The Chey/Anie Project came about when I met Cheyenne and Annie at auction. I had never seen horses in such horrible condition. My heart broke as people laughed at them and acted like it was okay for horses to be neglected like that. With the help of a local rescue, these mares were given a chance at life...in turn they changed my life. I watched their struggles and their valiant efforts to overcome all they had been through. I saw their loving spirits and their determination. The only thing they lacked was the proper medical equipment to help them survive. No one in our area (or many of the surrounding states) had a sling designed specifically for equines. While this type of sling may not have helped Annie, it would have at least given her a better chance. Cheyenne was placed in a cattle sling in desperation and it didn't help like it should. After losing both of these mares, I decided that no other horse should have to go through this. That rescues should have the equipment they need for neglect cases like Annie and Cheyenne's. So, I began looking into what was needed, the costs, and trying to raise funds privately to help. I created the Chey/Annie Project to honor these two mares that changed my life so dramatically.
If you would like to see pictures of my family and all of our pets, please feel free to visit our family site at http://thequalsetfamily.freehostia.com. You can also see pictures of our pets if you click here.
My kids: Delilah (10 Months), Angel (7 years old), Emma (3 years old), and Kody (5 years old).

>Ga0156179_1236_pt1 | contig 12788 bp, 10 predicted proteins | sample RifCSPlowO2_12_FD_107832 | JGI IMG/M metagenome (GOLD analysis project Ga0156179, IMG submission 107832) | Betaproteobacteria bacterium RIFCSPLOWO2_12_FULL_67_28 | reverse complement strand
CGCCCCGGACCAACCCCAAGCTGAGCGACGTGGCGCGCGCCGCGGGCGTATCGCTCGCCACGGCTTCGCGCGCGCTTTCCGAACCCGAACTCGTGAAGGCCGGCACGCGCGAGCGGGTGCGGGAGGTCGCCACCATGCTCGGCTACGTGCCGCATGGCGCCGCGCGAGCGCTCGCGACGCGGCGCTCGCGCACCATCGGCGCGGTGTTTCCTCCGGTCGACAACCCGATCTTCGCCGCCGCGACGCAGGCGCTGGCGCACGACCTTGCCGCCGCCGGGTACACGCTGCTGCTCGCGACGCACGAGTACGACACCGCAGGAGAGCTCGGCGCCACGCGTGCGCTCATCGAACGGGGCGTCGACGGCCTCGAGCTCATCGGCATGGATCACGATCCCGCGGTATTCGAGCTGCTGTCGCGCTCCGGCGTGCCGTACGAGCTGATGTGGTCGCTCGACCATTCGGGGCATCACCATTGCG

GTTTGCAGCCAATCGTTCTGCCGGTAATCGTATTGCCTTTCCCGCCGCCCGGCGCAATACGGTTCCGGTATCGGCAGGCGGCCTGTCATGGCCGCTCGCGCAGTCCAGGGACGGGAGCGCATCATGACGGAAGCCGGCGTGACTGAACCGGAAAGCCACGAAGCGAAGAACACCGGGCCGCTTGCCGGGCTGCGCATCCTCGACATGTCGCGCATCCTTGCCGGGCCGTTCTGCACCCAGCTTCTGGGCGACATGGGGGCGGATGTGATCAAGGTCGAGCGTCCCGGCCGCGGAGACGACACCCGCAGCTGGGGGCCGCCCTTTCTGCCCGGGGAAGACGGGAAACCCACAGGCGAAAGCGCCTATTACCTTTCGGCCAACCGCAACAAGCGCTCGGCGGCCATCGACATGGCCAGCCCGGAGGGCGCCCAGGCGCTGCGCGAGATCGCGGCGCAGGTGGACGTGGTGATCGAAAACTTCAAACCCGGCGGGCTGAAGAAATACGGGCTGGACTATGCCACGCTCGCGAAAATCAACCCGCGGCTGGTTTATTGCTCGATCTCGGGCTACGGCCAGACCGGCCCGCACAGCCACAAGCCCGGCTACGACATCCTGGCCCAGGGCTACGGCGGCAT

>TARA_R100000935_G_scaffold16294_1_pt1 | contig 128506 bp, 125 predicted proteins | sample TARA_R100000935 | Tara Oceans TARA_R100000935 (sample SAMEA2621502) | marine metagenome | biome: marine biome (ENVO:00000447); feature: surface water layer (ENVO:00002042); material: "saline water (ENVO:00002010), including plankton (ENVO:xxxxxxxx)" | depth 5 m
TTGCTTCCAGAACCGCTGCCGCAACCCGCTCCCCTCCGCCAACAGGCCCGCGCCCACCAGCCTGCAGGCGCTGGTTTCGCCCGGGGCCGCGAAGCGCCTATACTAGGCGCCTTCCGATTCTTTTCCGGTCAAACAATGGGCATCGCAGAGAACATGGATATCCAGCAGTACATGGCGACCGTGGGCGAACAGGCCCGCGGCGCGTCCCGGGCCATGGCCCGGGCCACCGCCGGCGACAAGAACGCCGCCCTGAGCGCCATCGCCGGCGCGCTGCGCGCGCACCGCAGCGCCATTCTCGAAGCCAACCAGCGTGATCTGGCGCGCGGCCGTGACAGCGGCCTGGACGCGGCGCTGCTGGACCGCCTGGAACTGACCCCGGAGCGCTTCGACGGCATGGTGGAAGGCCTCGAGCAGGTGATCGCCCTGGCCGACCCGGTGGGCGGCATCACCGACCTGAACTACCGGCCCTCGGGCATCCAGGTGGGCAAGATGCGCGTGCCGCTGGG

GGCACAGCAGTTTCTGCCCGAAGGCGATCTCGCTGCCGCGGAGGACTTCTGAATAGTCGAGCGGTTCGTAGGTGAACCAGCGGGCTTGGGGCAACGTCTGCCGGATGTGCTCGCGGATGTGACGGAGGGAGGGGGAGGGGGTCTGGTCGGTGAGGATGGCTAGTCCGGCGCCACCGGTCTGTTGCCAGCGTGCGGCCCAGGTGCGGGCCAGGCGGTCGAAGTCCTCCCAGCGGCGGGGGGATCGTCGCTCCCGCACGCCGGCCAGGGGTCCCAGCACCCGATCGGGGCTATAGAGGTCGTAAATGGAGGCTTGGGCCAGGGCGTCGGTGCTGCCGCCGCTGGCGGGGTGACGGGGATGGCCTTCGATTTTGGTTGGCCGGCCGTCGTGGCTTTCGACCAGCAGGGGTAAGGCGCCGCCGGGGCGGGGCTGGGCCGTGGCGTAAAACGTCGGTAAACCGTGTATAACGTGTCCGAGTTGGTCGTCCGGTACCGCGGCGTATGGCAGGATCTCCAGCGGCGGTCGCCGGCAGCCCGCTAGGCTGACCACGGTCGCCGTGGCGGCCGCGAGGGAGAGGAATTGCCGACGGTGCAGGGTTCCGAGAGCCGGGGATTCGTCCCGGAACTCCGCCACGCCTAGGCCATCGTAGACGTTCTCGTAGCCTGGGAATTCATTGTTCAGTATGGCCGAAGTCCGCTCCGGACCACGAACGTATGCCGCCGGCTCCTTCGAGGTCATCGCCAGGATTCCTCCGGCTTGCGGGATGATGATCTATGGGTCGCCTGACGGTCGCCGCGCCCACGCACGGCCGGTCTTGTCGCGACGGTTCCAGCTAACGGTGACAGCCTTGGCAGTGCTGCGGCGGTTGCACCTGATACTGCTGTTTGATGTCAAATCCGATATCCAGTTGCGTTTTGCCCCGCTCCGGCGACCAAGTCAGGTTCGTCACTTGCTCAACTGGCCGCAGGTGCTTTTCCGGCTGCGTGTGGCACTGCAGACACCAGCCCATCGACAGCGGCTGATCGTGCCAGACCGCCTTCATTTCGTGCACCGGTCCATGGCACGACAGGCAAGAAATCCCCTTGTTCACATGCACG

Missy aka: MissTangerea Topsail (the inspiration for Missy's Hope)
Missy was the third and, most likely, final foal out of our mare Miss Top Sail Pacody (CC). Her family has been in our family for four generations starting with my Great grandfather, Raymond Weatherford Sr. and Missy's maternal great grandmother, Frivolette. My great grandfather gave me Missy's grandmother when I was 3 years old to be my first horse.
Missy was the only surviving foal of her sire Tangerea O'Lena. He was a young stallion, and on his first season and he only bred three mares. Two for his owner, and CC for us. After breeding, he went back into training as a reining horse. He was unable to focus on his job, and his owners decided that they would rather have a good reining horse than a stallion, so he was gelded. Not long after, the two other mares miscarried their foals. CC was the one that the vet didn't think would carry the foal as she had only had two foals prior to that breeding and there was a small amount of fluid in her uterus. The other two were seasoned broodmares with no history of problems. Missy was born on 20 April 2005.